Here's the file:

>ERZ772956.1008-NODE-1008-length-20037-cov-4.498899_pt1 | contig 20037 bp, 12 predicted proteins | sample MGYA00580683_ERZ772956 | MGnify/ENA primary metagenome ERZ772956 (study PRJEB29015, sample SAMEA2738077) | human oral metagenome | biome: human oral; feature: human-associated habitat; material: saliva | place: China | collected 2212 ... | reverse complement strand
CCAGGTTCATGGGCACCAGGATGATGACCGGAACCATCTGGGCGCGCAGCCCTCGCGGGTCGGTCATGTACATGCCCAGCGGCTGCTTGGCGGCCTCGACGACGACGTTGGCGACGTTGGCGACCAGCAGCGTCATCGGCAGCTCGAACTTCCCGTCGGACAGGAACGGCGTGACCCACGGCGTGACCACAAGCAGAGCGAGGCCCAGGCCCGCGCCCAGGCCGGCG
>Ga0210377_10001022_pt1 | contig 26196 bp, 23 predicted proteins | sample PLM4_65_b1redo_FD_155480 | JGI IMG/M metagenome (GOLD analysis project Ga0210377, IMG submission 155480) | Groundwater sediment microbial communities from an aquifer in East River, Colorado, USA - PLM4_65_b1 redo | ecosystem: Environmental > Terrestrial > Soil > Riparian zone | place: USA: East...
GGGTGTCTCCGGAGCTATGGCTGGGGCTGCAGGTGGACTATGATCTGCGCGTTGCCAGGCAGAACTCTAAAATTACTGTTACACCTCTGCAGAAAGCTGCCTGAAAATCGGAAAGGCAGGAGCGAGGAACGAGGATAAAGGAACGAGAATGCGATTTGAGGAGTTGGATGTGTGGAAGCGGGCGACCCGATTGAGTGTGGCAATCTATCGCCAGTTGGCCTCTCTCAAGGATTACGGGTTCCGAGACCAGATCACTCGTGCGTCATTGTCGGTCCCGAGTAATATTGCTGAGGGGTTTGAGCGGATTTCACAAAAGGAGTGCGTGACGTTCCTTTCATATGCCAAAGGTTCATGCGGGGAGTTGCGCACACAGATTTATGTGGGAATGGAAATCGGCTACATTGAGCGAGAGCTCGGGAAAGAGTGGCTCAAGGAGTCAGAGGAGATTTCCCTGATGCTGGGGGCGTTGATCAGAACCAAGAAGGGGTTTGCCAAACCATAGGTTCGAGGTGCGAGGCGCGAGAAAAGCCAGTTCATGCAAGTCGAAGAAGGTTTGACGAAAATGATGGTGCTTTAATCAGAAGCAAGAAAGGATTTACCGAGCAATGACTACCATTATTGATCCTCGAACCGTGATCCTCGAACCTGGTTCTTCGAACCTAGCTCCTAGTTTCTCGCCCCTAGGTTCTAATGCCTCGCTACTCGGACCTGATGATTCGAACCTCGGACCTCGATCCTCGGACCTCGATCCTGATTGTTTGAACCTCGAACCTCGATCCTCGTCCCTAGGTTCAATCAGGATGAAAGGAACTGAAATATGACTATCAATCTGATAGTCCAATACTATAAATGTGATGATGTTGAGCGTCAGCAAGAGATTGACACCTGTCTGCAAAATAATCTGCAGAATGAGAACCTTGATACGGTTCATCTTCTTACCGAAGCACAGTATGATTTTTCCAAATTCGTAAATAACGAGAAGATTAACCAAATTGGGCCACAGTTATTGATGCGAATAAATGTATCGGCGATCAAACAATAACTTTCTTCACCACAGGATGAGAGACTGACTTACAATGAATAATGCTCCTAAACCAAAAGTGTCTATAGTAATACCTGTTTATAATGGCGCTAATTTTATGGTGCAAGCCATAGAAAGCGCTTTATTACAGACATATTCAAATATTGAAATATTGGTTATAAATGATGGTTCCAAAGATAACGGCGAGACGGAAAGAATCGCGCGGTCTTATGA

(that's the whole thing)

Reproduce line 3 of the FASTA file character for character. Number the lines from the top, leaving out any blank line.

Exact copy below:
>Ga0210377_10001022_pt1 | contig 26196 bp, 23 predicted proteins | sample PLM4_65_b1redo_FD_155480 | JGI IMG/M metagenome (GOLD analysis project Ga0210377, IMG submission 155480) | Groundwater sediment microbial communities from an aquifer in East River, Colorado, USA - PLM4_65_b1 redo | ecosystem: Environmental > Terrestrial > Soil > Riparian zone | place: USA: East...